Thursday Theories – Aphrodite, Venus

This is the theory that actually inspired me to write about Theories.

You can get the link here, where I first became really interested in writing about these topics. I needed to do more research into other theories first, so I had more than just this one. Fantastic thing though, I am in love with programs from National Geographic. Always an interesting starting point

This blog post is about the Goddess, Venus.

There are three different Gods, they talk about. The one that spoke to me most though, the one that really got me, was the episode about Venus.

As you probably all know, Gods and Goddesses are generally taken from other cultures. So Venus, is more than likely based on Aphrodite.

The biggest reason why this particular video, episode of the series fascinated me was because, and in case you hadn’t noticed, I consider myself to be a trans ally. Now I had tapped the three episodes at the beginning of 2020, but didn’t actually get around to watching them until closer to the end, because we needed more space.

When I got around to watching it. The Professor, begins in Cyprus, the goddess’s birthplace, Bettany decodes Venus’s relationship to the Greek goddess Aphrodite, and, in turn, Aphrodite’s mixed-up origins both as a Cypriot spirit of fertility and procreation – but also, as a descendant of the prehistoric war goddesses of the Near and Middle East, Ishtar, Inanna and Astarte. We start to see the Venus is about desire of all kinds – malign as well as benign. Hughes meets world experts who reveal the mysterious and obscure ways this ancient goddess was imagined and worshipped (including as a bearded, gender-fluid woman and even as a giant, sinister, volcanic rock).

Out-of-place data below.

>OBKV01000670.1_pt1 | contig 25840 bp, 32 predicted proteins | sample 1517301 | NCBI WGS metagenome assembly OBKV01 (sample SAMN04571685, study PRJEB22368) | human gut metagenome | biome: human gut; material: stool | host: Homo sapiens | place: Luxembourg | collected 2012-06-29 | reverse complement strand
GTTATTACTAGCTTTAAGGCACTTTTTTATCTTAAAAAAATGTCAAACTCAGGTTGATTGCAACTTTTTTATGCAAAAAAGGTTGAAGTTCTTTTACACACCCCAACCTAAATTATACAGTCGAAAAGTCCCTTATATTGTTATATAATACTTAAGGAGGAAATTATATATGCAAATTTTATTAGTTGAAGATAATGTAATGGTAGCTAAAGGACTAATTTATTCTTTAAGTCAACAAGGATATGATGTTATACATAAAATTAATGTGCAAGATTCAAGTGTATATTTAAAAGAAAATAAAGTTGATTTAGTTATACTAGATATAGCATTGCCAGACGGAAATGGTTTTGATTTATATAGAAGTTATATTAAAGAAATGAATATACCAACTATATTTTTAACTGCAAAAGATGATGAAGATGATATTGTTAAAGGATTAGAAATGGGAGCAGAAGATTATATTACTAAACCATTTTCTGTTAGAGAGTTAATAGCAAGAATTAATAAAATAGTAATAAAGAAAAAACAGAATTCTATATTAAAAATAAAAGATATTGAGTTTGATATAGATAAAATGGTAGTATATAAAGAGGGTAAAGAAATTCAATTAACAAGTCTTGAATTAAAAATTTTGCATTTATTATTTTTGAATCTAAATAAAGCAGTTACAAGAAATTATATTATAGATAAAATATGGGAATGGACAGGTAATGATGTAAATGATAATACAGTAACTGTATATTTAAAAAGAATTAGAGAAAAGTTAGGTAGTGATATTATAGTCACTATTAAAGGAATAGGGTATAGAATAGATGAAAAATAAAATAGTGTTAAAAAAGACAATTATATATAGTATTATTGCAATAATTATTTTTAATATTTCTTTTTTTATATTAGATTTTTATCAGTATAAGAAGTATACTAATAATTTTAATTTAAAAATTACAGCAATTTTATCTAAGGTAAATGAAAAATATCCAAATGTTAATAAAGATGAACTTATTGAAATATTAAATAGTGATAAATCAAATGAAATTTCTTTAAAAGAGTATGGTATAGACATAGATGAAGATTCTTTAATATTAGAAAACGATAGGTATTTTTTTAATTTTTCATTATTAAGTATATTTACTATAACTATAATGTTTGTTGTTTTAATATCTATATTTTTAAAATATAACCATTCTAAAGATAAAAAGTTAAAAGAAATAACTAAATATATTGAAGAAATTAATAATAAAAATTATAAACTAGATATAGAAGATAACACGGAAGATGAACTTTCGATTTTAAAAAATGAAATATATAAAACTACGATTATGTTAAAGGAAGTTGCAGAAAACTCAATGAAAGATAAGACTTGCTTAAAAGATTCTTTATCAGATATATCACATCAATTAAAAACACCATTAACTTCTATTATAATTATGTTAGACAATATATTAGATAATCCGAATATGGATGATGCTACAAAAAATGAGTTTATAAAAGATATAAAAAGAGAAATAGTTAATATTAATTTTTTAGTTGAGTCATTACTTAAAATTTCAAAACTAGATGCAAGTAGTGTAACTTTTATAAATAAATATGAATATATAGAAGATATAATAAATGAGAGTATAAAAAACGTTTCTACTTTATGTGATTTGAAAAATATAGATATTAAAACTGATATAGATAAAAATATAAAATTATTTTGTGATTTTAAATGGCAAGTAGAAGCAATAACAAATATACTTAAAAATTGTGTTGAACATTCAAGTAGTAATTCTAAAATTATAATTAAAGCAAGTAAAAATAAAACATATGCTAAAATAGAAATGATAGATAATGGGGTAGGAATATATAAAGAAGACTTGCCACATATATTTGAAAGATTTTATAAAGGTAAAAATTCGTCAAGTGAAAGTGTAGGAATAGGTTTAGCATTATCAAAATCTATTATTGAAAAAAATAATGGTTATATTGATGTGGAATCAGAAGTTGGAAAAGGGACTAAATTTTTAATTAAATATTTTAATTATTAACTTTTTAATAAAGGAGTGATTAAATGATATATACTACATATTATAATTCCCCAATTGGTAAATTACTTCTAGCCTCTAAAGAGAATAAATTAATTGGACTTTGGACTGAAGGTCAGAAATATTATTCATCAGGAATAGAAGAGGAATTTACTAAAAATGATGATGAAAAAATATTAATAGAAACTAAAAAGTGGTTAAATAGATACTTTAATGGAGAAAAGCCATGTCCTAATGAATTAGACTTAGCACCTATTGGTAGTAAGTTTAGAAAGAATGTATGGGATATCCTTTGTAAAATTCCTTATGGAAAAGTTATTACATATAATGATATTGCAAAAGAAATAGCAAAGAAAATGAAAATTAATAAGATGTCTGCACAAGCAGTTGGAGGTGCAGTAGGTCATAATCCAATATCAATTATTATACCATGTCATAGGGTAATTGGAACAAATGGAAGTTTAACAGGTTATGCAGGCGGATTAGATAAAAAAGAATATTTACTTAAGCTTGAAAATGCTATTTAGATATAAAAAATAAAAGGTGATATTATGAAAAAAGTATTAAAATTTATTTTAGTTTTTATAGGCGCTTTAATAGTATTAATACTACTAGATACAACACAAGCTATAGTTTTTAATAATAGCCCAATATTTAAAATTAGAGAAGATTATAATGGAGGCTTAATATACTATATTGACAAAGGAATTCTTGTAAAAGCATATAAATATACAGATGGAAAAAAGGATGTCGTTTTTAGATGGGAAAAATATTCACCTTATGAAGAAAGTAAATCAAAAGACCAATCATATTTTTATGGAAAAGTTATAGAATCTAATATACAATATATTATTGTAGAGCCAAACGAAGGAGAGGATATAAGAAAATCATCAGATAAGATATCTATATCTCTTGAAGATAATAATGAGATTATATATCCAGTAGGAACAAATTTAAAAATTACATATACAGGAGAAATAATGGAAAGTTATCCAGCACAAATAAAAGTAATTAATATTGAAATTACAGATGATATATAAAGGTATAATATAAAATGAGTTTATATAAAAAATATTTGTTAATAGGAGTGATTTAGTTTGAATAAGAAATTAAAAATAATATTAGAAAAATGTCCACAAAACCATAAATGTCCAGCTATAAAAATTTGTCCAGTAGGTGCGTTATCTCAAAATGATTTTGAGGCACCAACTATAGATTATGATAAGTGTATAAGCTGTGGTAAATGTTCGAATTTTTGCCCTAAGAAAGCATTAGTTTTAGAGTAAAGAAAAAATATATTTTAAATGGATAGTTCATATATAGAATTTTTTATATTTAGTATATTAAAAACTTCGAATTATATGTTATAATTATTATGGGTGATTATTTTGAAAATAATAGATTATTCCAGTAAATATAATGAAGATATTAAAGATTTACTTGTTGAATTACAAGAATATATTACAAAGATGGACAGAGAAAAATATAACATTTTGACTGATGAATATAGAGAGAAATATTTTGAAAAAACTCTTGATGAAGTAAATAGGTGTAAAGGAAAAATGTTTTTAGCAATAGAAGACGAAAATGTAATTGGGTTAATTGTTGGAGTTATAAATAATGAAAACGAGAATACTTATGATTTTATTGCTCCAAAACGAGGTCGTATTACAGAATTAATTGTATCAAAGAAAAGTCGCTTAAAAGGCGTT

Which is obviously a far cry from the “set in stone” so to speak, image of Venus being a all “natural” woman. It really did peak my interest, considering how many TERFs out there, use Venus/Aphrodite as being nothing more than a woman. When you really get into it, Venus, Aphrodite, Ishtar, Innana and Astarte weren’t necessarily worshiped because of love and chocolates. But more they were worshipped, because of the strong feelings they invoked in individuals. Strong feelings of love and hate, of desire, of sexuality.